Former MP to help immigrants

In her new role, Jean Augustine wants to see foreign-trained professionals get a fair shake
By Carly Foster
|Canadian HR Reporter|Last Updated: 04/09/2007

It’s fitting that, after a lifetime of breaking down barriers for immigrants, Jean Augustine has been nominated as Ontario’s first fairness commissioner.

Augustine, the first black woman elected to Canada’s Parliament and the first to hold a cabinet post, will work with regulatory bodies to ensure the credentials of foreign-trained professionals are evaluated fairly — a move that will open many doors for immigrants.

“Regulated bodies ensure a quick assessment (of credentials), and that’s where we need to put our emphasis,” Augustine said. “In a number of cases, once you are licensed, once you are qualified by the rules of these regulated bodies, then employers seem to have no problems.”

Many immigrants settle for menial jobs just to make ends meet. Census data from 2001 showed foreign-educated immigrants earned $2.4 billion less than native-born Canadians with comparable skills because immigrants worked in occupations below their skill levels.

After immigrating from Grenada, Augustine herself had to work as a domestic for a year before she could become a landed immigrant, part of an immigration scheme in 1960.

She first felt the sting of having her credentials questioned one year later. While filling out entrance applications for teacher’s college, she was told she needed to go back to high school for Grade 13.

“I had university entrances from Canadian, American, European schools, I had my Grade 13,” she said. “I’d been teaching for six years. I was not going to go back to high school.”

It wasn’t sorted out until Augustine managed to speak with someone who properly understood the process.

“I’ve fought with that issue all of my life,” she said. “As a school teacher, as a principal…as someone working in the public sector. All of my 47 years in Canada, that issue has been an important one.”

Augustine’s job as fairness commissioner involves keeping professional regulatory bodies — covering industries such as teaching, accounting and engineering — transparent, impartial and accountable, said Immigration and Citizenship Minister Mike Colle. The role includes regular audits of registration processes and an annual report on the effectiveness of Bill 124.

The bill, the Fair Access to Regulated Professionals Act, 2006, is part of the Ontario government’s plan to help newcomers successfully integrate into the province’s society and economy.

“(Ontario) has expended a lot of effort…to ensure we begin to recognize and understand what needs to be done,” Augustine said. “I see this fairness commissioner job as auditing the process and seeing how it’s working.”

The economic impacts of foreign-trained individuals is on the cusp of hitting employers. By 2011, visible minority workers will account for 100 per cent of the net growth in Canada’s labour force, according to Statistics Canada. They will also make up 100 per cent of the country’s net population growth by 2031.

Therefore, employers not only have a moral responsibility to hire immigrants, but an economic one, Augustine said.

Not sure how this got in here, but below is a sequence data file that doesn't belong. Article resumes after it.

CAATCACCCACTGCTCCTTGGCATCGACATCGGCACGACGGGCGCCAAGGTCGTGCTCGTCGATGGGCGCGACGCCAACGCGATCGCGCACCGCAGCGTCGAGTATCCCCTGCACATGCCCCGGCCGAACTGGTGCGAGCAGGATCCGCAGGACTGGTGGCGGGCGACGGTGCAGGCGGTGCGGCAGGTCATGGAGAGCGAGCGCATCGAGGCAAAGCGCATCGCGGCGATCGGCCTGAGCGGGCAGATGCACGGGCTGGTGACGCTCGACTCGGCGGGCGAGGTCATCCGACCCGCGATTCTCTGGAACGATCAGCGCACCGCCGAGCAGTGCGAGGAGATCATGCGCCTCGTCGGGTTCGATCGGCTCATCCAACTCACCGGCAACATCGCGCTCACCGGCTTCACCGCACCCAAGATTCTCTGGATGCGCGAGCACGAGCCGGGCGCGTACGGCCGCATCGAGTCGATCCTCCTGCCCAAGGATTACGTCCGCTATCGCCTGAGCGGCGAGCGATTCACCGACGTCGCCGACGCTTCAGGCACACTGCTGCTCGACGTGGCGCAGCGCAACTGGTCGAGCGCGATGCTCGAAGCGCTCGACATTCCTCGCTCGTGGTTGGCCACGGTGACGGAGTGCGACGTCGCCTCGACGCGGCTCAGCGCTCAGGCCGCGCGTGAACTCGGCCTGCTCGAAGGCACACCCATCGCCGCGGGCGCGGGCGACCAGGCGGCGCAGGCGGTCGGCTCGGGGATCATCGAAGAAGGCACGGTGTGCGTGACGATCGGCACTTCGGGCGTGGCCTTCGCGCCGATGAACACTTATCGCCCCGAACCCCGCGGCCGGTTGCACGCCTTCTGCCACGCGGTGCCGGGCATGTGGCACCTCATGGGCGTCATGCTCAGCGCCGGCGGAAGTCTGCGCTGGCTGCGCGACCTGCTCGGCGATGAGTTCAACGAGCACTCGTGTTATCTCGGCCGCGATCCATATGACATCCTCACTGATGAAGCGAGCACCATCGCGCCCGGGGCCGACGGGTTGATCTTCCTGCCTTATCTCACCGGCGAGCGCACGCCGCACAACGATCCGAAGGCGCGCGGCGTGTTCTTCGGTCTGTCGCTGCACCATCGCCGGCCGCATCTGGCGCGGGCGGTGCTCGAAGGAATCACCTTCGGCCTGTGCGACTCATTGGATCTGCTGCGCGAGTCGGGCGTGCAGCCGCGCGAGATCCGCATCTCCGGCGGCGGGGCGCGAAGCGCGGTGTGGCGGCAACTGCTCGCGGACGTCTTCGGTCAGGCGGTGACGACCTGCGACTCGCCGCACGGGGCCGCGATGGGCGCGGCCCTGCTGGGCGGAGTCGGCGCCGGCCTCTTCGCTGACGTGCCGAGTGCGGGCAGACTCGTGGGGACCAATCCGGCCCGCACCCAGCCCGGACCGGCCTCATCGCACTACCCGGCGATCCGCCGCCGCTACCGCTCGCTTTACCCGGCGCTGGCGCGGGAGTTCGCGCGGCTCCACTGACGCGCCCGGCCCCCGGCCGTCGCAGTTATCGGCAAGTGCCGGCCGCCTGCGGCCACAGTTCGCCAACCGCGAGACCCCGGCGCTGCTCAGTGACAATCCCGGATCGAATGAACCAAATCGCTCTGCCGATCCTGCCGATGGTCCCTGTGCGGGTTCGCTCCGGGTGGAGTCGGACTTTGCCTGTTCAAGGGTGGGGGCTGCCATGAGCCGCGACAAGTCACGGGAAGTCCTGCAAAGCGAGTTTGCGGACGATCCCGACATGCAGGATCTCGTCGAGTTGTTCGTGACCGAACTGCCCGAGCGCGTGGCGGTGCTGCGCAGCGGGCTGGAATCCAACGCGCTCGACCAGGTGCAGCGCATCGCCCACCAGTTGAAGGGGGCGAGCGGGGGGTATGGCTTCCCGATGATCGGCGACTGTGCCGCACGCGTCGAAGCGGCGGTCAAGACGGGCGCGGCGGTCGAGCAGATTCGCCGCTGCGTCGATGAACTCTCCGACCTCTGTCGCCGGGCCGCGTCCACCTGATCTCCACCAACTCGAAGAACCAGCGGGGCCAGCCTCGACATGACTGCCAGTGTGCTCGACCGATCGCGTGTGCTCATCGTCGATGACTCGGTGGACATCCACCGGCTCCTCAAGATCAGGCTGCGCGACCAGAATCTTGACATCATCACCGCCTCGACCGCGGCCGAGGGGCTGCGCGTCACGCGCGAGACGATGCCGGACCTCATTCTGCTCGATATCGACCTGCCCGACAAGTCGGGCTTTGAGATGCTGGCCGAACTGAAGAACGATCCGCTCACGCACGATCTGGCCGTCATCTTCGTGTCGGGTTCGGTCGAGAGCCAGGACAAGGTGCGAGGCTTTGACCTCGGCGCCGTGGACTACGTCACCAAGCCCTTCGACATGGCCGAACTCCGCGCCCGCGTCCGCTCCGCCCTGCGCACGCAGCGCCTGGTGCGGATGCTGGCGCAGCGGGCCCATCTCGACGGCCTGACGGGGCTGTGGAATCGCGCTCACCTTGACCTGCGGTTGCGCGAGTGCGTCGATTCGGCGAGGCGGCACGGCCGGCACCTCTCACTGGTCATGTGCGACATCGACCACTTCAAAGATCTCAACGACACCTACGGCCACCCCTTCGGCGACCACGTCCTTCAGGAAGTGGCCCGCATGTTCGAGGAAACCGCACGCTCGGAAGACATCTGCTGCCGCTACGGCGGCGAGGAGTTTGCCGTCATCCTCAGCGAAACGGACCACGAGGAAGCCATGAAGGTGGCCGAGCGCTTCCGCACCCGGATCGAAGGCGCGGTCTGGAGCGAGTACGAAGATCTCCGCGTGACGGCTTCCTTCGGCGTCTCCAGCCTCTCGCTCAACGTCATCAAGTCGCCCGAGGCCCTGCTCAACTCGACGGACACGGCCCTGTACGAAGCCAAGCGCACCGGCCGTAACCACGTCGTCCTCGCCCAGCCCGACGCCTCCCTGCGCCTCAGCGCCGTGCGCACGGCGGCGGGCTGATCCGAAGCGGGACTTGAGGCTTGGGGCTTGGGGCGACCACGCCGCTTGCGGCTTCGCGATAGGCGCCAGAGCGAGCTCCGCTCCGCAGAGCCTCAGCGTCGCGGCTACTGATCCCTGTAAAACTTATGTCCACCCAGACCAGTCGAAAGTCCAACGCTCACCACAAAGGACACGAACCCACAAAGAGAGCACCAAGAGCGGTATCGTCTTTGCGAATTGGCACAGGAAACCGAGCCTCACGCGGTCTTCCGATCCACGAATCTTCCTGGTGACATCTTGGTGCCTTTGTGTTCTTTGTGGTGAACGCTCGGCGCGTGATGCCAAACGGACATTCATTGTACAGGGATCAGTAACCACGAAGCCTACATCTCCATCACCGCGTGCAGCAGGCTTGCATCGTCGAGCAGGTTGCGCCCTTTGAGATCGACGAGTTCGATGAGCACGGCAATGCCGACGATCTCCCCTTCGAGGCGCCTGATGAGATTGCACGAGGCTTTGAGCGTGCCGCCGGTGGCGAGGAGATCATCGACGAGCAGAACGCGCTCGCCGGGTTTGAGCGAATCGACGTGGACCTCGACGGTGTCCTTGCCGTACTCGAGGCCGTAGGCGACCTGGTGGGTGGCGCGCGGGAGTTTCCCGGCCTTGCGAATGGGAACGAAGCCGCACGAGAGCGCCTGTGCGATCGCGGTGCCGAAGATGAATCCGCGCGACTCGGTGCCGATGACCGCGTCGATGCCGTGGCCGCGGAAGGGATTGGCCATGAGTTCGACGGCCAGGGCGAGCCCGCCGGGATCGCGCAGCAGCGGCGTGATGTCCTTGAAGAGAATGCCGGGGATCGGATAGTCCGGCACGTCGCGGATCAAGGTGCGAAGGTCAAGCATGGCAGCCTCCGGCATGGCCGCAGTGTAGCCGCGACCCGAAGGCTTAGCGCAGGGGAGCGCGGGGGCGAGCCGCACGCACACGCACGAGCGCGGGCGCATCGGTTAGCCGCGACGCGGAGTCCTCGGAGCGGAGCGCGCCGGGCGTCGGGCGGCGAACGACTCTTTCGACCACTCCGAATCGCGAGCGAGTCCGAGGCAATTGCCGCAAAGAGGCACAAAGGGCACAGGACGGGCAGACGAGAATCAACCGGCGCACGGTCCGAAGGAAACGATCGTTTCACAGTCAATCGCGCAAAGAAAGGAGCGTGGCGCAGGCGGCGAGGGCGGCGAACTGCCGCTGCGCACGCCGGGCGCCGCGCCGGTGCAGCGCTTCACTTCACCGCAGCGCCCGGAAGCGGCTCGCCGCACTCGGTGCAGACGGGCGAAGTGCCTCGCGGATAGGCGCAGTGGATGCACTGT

“If we are going to welcome immigrants into this country and need them for population growth, they have to know they can use their full potential here, so they can feel they are in a country where they can be fulfilled.”

It’s “demoralizing and depressing” when skilled immigrants come to Canada “with so much hope” and can’t find work in their profession, Augustine added. She hears stories of mental breakdowns and family depression.

Born in St. George’s, Grenada, in 1937, Augustine was an elementary school principal before being elected as a west-end Toronto Liberal MP in 1993. She served as parliamentary secretary to Prime Minister Jean Chrétien from 1994-1996 and was chair of several committees, including foreign affairs and international trade and the National Liberal Women’s Caucus. Augustine was made Minister of Multiculturalism and Status of Women by Prime Minister Paul Martin in 2003 before retiring from federal politics in late 2005.

Her extensive social work background includes national president of the Congress of Black Women of Canada, and board stints with the Hospital for Sick Children and York University. A scholarship in her name helps single mothers study at George Brown College in Toronto.

Augustine said she hopes her own experiences and those of her friends and acquaintances have enabled her to understand the credential-recognition process.

That’s something Colle agreed with completely.

“Jean Augustine brings a depth of knowledge from the perspective of government, regulatory bodies and the immigrant experience that makes her the right person to take on this vitally important job,” he said.

At press time, Augustine was waiting for her nomination to be approved before she can embark on the next phase of her career.

“I’m looking forward to this,” she said. “I see it as a challenge and very important work that needs to be done.”

Carly Foster is a freelance writer based in Ajax, Ont.


Fast facts

All about Jean

Who:

Jean Augustine

Date of birth:

Sept. 9, 1937, St. George’s, Grenada

What:

Ontario’s newly nominated fairness commissioner, first black woman elected to Parliament and the first to hold a cabinet post.

Why:

Ontario is pumping big dollars into programs to get immigrants hired; Augustine will oversee accountability at professional regulatory bodies.

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